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Ch.4's embarrassing "exclusive"; Busey ad is a winner

By Alan Pergament

Over the years, local TV news viewers have learned that stations toss around the word "exclusive" far more easily than Donald Trump congratulates himself.

But Channel 4 made an "exclusive" claim Monday night that deserved a "Saturday Night Live" parody.

On an early newscast, the station proclaimed that it had an "exclusive" interview with Buffalo Bills legend Jim Kelly about his battle with cancer.

The claim was a head-scratcher since Kelly and his family have been available to all the local stations and any regular viewer of local news had to be aware of the coverage elsewhere.

Channel 2 anchor Scott Levin went to New York City over the weekend to interview Kelly from his hospital room. Channel 7 anchor Keith Radford was there over the weekend to interview Kelly.

Why would Channel 4 make the "exclusive" claim?  Did it believe it could because no one else was in the room when reporter Ed Drantch interviewed Kelly as former Bills quarterback Frank Reich visited him over the weekend? (Full disclosure: That line was given to me by a friend).

Drantch's interview with Kelly over the weekend wasn't even the first one carried by Channel 4 since Kelly went to New York City for treatment. Western New York native Jeff Glor did the first interview with Kelly in New York City for "CBS This Morning" a week before Drantch interviewed the Hall of Famer.

The Madison Square Garden Network's Jill Martin also interviewed Kelly on Friday when he was at the New York Knicks game with the Washington Wizards.

The most interesting part of Martin's interview came at the start when she told Kelly how good he looked.

That was my first thought, too, before Kelly explained to Martin that looks can be deceiving when one is battling cancer and he probably shouldn't have been at the game.

Channel 4 was deceiving no one with its "exclusive" claim. It was just embarrassing itself.

Apparently, by the time its late news was ready to go someone over at the station realized that its claim was damaging its reputation.

At 11:45 p.m. -- when Channel 4's late news began after the end of the University of Connecticut's 60-54 victory over Kentucky for the NCAA men's basketball title -- the station droppped the word "exclusive" and said it had "a one-on-one interview" with Kelly.

Wise move. But too little too late from saving itself from embarrassment.

Speaking of the NCAA final, UConn's win had a strong 12.2 preliminary rating Monday night on Channel 4, the local CBS affiliate. It peaked with a 15.4 rating at 11 p.m. when some viewers undoubtedly expected to see Channel 4's late news on time. The rating is expected to go up slightly when the lower rating for the post-game show is dropped. However, it is unlikely to match the 13.3 rating that Louisville's win over Michigan and its coach from Western New York, John Beilein, a year ago.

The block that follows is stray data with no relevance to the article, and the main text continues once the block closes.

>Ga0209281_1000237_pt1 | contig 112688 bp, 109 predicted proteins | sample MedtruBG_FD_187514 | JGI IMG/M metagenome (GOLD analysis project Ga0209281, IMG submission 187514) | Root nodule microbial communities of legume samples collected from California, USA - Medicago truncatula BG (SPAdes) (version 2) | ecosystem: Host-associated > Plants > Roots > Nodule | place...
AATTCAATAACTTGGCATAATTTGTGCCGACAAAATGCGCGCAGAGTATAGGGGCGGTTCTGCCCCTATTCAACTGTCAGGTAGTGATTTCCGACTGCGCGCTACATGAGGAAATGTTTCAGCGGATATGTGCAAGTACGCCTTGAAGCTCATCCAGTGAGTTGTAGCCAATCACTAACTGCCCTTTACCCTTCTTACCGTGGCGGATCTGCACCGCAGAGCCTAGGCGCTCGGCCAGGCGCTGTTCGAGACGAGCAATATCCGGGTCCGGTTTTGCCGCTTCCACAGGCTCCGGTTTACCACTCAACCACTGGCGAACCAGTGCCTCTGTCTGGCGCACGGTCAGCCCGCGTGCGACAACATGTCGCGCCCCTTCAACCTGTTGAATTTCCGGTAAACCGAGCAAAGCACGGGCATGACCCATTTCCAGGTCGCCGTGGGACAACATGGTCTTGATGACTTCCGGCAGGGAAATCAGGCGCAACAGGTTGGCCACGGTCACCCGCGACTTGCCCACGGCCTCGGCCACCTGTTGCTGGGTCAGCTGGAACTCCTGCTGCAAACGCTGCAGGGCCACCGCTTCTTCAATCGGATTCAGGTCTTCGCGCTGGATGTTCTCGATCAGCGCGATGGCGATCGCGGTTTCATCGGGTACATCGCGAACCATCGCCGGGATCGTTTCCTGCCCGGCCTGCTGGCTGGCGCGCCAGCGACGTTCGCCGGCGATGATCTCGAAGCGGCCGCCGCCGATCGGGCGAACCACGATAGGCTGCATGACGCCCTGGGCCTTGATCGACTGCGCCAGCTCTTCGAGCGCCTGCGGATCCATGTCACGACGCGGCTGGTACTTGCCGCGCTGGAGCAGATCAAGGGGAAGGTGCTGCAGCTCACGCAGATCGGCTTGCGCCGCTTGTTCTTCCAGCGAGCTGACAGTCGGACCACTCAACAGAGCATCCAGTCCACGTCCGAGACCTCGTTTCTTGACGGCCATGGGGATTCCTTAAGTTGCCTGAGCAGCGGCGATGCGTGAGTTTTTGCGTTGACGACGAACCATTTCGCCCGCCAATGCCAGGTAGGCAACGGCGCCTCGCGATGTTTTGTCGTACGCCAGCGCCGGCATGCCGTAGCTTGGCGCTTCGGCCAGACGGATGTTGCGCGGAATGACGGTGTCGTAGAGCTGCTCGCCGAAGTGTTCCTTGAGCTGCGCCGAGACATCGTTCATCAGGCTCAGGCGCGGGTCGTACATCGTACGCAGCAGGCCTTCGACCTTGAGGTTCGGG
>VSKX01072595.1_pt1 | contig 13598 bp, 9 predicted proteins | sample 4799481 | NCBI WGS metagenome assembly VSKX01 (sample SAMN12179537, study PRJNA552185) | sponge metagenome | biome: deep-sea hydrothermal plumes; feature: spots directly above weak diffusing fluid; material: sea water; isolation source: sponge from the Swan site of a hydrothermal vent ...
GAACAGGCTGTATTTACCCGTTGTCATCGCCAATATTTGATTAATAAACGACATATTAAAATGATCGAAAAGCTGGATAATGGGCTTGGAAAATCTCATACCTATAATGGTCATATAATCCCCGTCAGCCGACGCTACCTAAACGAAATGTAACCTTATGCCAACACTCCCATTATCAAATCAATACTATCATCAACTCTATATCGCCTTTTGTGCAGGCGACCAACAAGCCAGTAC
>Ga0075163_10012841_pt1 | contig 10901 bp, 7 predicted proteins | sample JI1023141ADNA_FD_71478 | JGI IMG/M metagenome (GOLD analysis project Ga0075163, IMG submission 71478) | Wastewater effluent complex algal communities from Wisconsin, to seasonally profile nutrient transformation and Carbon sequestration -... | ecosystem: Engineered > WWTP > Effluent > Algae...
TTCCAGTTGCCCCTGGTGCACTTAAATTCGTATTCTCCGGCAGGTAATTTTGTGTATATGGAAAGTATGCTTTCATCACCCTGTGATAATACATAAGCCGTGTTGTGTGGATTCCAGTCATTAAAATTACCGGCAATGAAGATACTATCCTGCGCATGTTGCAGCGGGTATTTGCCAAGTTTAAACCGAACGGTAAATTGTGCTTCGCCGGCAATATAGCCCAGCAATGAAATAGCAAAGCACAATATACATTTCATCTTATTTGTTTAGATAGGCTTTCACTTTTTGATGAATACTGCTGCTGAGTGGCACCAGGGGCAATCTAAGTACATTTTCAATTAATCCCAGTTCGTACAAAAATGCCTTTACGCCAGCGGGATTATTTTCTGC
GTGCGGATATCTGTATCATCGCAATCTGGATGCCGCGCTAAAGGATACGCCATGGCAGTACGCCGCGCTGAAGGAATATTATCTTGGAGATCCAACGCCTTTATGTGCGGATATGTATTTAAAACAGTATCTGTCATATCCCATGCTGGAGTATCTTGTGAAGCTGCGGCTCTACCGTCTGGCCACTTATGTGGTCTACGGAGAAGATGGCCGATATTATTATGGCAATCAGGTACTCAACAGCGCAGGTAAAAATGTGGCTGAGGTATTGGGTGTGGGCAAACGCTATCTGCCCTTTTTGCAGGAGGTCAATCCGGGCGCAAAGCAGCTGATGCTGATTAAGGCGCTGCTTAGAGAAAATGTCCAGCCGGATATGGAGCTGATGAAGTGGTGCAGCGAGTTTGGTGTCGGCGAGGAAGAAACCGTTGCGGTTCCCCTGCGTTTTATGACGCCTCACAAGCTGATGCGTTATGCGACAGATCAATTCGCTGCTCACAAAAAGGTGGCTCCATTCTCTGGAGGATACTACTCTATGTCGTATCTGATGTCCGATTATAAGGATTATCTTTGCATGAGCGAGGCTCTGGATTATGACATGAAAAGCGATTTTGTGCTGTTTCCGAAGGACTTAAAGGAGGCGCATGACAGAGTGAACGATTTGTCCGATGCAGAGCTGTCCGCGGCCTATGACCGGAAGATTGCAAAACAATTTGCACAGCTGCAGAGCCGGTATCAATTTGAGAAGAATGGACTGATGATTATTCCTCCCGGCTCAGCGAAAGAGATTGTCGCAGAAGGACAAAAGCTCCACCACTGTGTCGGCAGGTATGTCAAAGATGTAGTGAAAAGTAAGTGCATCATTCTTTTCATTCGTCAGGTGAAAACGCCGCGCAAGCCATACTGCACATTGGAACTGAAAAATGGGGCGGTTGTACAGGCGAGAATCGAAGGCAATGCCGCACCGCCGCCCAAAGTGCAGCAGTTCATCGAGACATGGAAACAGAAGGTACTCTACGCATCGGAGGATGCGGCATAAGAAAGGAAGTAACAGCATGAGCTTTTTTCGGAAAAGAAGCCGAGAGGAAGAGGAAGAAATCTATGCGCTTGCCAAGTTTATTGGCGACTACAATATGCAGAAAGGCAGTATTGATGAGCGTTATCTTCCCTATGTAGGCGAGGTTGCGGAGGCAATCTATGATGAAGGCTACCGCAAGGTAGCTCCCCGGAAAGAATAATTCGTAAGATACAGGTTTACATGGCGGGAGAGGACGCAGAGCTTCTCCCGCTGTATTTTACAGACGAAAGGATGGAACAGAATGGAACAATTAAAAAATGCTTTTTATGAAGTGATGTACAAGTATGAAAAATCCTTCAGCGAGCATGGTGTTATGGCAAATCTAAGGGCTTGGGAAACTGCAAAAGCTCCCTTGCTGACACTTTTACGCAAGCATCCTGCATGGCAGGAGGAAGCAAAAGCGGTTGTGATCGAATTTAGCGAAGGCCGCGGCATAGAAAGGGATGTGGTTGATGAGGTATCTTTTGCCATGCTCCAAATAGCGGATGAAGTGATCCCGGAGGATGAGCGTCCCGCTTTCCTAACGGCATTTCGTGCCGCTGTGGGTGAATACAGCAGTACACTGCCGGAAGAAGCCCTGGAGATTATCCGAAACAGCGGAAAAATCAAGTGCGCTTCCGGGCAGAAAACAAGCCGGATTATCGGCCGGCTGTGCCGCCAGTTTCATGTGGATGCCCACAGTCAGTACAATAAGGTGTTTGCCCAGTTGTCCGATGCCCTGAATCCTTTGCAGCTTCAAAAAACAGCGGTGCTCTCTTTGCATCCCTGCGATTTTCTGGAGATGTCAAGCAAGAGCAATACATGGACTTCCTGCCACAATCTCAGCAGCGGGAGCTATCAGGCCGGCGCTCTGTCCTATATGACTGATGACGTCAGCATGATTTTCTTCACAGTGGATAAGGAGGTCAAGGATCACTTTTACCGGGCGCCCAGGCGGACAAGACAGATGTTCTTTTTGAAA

The move of the semifinals from CBS to TBS, TNT and truTV led to lower ratings here from a year ago.

UConn's win over Florida Saturday had a combined rating of 6.1 on all three Turner channels here, down from a 9.5 last year for Louisville's win over Wichita State on Channel 4.

Kentucky's win over Wisconsn Saturday had a combined rating of 8.1 rating, down from a 12.2 rating for Michigan's victory over Syracuse a year ago on Channel 4.

Of course, Syracuse and Michigan were bigger local draws than the teams playing this season.

The combined cable ratings were in the ballpark of Channel 4's ratings for the semifinals in 2010, 2011 and 2012.

Finally, the commercial for Amazon Fire that features actor Gary Busey talking to plants and fish, ran again during Monday's championship game. Busey, whose bizarre reputation is legend, makes me laugh every time I see the ad. Busey is beyond embarrassment. I'm not so sure about Channel 4 News.




Sports | Sports on TV | Television | TV news
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About Talkin' TV

Alan Pergament

Alan Pergament

Alan Pergament has continued to blog about television topics since retiring in 2010 as The News' television writer after 28 years on the beat. From local on-air personalities to ratings to the latest on network and cable programming, he keeps you informed.

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